Didion’s 1964 essay on the movies, “I Can’t Get That Monster Out of My Mind” was a frustrating read for me. Didion is dismissive of John Frankenheimer’s 1964 Cold War thriller Seven Days in May. The plot of Seven Days in May hinges upon a right-wing general (Burt Lancaster) attempting to stage a military coup to take over the United States government from a liberal President (Frederic March) who has signed a nuclear disarmament treaty with the Soviet Union. Didion writes that Seven Days in May “appeared to be a fantasy in the most clinical sense of that word.” (p.153) John F. Kennedy, President at the time Seven Days in May was made, didn’t find it to be a fantasy. Kennedy had earned the ire of the more right-wing military commanders due to his refusal to use the full force of the U.S. military during the Bay of Pigs and the Cuban Missile Crisis. In 1963, Kennedy was also extending something of an olive branch to the Soviet Union, calling for a nuclear test ban treaty in his speech at American University on June 10, 1963.

When JFK’s friend Red Fay asked Kennedy if he thought the events depicted in the novel Seven Days in May could ever actually happen in the United States, Kennedy had an interesting response.

“It’s possible. But the conditions would have to be just right. If the country had a young President, and he had a Bay of Pigs, there would be a certain uneasiness. Maybe the military would do a little criticizing behind his back. Then if there were another Bay of Pigs, the reaction of the country would be, ‘Is he too young and inexperienced?’ The military would almost feel that it was their patriotic obligation to stand ready to preserve the integrity of the nation and only God knows just what segment of Democracy they would be defending if they overthrew the elected establishment. Then, if there were a third Bay of Pigs it could happen. It won’t happen on my watch.” (The Pleasure of His Company, by Red Fay)

Didion is also dismissive of another Cold War classic from 1964: “Stanley Kubrick’s Dr. Strangelove, which did have a little style, was scarcely a picture of relentless originality; rarely have we seen so much made over so little.” (p.154-5) Regardless of whether you like Dr. Strangelove, I think most people would have to admit that it’s original. It’s a comedy about nuclear war and the end of the world, hardly a topic that was often addressed in the movies. Didion doesn’t even mention the brilliance of Peter Sellers playing three roles: Group Captain Mandrake, President Merkin Muffley, and of course, the titular German scientist.

The essays in Section III are a bit of a mix of the first two sections: personal essays combined with reporting. They cover a variety of subjects: Sacramento, Pearl Harbor, Alcatraz—just after it had closed as a prison and before it became a tourist attraction—the mansions of Newport, Rhode Island, and making it through your twenties.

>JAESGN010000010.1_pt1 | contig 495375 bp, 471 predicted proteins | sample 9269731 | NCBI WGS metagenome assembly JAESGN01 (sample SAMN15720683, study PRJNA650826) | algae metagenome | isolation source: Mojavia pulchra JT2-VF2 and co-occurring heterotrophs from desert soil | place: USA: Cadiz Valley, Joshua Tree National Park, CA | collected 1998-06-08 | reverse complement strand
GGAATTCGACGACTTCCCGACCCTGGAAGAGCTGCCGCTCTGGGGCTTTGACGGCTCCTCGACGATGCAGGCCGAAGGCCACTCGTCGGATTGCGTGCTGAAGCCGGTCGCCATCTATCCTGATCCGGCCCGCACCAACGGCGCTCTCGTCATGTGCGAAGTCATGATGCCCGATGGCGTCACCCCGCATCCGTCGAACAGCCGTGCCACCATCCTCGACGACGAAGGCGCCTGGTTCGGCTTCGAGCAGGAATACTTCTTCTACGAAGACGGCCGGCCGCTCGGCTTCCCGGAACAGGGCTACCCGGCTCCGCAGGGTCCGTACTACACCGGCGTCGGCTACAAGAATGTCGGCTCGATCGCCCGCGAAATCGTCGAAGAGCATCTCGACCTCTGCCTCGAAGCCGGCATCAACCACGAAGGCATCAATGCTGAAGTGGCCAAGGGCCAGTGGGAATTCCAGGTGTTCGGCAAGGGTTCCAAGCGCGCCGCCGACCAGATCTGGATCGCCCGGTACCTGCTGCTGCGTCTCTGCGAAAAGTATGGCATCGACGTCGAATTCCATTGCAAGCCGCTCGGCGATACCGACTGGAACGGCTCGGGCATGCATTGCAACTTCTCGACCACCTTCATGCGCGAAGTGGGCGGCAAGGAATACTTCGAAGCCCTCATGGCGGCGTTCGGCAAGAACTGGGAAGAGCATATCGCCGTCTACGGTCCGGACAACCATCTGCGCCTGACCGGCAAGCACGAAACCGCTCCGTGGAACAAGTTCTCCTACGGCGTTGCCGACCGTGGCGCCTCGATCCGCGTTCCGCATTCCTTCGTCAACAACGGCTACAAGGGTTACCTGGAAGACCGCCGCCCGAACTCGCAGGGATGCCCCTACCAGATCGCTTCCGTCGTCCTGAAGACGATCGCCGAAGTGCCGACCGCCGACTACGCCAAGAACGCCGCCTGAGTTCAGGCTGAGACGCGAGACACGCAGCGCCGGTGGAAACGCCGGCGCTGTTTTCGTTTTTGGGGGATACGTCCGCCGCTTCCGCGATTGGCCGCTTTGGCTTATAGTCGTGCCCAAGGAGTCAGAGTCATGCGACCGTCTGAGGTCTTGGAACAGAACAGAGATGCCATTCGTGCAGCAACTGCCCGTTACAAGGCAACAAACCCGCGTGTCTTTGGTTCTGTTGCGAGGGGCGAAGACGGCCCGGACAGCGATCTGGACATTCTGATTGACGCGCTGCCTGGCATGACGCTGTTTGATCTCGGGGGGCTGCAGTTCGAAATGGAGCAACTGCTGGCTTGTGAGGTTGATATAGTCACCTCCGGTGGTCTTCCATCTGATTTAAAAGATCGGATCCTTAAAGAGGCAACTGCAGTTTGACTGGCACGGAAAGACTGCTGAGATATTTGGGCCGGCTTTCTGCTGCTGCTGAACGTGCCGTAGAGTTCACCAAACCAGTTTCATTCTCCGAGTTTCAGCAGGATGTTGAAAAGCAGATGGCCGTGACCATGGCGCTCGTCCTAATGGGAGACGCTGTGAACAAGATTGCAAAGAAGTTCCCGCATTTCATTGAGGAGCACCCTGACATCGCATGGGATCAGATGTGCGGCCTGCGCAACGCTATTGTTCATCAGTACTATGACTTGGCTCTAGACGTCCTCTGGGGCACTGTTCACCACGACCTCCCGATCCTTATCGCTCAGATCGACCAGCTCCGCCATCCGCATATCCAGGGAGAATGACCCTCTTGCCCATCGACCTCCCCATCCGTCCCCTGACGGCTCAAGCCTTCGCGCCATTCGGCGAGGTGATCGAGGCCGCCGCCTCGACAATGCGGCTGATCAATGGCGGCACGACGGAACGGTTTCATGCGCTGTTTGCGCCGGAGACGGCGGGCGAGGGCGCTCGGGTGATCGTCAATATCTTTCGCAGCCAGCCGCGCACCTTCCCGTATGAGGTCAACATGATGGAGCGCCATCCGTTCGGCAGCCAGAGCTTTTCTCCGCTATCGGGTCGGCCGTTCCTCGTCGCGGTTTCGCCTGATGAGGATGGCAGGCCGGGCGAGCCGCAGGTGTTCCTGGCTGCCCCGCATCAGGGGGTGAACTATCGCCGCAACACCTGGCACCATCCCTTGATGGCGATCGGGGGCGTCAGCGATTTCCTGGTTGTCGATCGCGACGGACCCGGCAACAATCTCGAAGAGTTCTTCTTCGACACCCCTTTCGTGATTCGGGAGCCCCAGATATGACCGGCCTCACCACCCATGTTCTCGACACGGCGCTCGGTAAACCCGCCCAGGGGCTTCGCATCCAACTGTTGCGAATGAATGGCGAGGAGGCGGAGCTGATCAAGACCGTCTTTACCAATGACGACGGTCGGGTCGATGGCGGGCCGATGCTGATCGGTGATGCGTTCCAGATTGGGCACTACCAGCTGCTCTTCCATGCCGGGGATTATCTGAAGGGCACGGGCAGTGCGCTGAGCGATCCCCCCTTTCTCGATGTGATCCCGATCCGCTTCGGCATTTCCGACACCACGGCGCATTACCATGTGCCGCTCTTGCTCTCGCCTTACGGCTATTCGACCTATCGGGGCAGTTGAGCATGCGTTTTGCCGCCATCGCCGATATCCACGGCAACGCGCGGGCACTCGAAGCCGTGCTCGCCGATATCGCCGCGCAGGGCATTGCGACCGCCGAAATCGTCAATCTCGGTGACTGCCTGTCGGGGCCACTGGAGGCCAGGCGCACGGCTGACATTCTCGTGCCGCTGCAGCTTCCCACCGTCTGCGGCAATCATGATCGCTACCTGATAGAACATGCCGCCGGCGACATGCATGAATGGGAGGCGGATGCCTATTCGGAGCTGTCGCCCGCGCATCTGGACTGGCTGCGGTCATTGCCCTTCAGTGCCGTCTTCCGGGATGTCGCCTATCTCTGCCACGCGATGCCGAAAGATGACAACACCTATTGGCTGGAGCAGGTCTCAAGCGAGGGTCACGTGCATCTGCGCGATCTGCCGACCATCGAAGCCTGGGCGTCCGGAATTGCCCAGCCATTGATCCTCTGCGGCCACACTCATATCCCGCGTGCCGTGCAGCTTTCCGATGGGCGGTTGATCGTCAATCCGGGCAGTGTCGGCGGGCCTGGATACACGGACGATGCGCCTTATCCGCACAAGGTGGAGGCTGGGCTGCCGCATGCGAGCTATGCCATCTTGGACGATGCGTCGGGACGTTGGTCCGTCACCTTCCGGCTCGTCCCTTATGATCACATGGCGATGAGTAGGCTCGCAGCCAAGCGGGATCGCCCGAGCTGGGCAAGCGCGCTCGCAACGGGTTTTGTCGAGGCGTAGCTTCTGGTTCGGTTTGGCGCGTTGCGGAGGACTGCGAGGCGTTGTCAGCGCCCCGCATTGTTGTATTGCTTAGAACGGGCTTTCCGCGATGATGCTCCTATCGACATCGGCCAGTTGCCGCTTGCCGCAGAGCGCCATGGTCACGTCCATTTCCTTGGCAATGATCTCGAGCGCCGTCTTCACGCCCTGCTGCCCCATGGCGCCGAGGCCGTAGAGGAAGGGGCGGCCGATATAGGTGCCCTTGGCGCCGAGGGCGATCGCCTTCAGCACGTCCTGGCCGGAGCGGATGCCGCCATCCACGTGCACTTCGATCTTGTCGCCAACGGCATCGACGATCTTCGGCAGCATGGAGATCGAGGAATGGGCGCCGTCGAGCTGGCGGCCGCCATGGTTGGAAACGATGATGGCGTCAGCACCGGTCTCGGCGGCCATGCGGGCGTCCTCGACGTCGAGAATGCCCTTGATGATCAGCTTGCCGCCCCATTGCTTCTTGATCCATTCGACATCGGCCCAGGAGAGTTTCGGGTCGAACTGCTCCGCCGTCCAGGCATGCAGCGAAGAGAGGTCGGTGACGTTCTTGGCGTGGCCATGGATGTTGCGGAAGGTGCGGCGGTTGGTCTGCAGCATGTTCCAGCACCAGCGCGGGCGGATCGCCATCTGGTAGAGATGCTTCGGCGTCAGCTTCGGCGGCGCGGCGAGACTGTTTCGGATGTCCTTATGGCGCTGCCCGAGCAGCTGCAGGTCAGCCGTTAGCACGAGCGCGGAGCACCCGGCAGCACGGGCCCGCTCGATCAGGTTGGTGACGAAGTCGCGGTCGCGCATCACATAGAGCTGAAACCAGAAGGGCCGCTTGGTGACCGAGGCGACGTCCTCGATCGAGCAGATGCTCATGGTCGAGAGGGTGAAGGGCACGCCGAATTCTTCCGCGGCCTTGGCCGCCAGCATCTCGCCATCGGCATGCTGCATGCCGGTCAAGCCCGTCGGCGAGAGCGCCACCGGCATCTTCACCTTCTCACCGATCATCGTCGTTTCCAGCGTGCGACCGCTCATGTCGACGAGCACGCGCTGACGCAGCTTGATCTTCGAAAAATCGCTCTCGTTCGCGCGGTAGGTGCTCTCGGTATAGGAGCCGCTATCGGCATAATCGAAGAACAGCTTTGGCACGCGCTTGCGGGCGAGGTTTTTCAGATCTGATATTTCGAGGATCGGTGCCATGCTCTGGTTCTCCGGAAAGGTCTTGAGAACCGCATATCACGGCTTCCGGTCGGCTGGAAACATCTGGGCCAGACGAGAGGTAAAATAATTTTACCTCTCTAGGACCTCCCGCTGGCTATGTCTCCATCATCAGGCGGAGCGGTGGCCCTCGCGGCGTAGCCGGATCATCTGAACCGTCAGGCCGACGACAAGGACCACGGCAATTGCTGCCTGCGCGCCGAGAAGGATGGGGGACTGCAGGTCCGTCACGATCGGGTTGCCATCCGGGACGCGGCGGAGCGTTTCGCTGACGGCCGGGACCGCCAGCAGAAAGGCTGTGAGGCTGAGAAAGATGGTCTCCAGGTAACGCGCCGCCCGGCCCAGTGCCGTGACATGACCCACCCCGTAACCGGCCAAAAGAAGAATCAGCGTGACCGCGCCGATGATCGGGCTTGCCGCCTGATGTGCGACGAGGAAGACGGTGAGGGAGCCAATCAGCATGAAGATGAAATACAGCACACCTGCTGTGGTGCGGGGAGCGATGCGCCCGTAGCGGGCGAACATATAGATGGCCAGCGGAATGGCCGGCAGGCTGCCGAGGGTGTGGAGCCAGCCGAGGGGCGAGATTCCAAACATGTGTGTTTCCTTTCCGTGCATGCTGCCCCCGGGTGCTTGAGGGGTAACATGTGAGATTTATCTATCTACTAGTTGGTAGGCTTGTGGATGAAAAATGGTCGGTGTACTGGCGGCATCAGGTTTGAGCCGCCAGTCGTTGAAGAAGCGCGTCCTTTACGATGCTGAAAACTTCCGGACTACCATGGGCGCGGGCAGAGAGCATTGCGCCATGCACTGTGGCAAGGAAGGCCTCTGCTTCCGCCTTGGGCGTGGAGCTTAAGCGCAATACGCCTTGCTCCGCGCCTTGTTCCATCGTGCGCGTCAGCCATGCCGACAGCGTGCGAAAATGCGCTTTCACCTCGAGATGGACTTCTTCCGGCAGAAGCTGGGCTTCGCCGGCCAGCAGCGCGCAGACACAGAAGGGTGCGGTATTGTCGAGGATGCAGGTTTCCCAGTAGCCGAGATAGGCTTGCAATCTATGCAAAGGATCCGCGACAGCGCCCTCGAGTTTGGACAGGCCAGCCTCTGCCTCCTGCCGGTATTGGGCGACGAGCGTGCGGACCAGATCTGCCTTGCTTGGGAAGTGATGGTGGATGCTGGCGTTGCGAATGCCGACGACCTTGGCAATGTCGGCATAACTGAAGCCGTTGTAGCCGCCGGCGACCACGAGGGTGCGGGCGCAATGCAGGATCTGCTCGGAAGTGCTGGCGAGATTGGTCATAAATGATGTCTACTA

My favorite line in “Goodbye to All That,” Didion’s essay about her life in her twenties is this: “One of the mixed blessings of being twenty and twenty-one and even twenty-three is the conviction that nothing like this, all evidence to the contrary notwithstanding, has ever happened to anyone before.” (p.226) That’s a brilliant summary of the intense self-absorption most of us go through during our early twenties. 

I enjoyed Slouching Towards Bethlehem, and Didion is an excellent writer. I suspect part of the dividing line about her writing is the degree to which she intrudes as an author into the narrative. You might think Didion intrudes unnecessarily into the narrative, or you might find it really interesting to read about her own thoughts and feelings. I go back and forth with it, sometimes it’s fine, and sometimes I found it frustrating and distracting. Didion consistently uses first person in her essays and reporting, whereas Tom Wolfe was loath to insert himself into his own reporting, even going so far as to invent euphemisms to refer to himself in his own writing without resorting to using first person. Wolfe wrote: 

“Sometimes I would put myself into the story and make sport of me. I would be ‘the man in the brown Borsalino hat,’ a large fuzzy Italian fedora I wore at the time, or ‘the man in the Big Lunch tie.’ I would write about myself in the third person, usually as a puzzled onlooker or someone who was in the way, which was often the case…anything to avoid coming on like the usual non-fiction narrator, with a hush in my voice, like a radio announcer at a tennis match.” (The New Journalism, by Tom Wolfe, p.17)

Of course, there’s nothing about Didion’s writing that is reminiscent of an announcer at a tennis match. She’s more like a friend whispering witty asides to you as you both watch the action transpiring.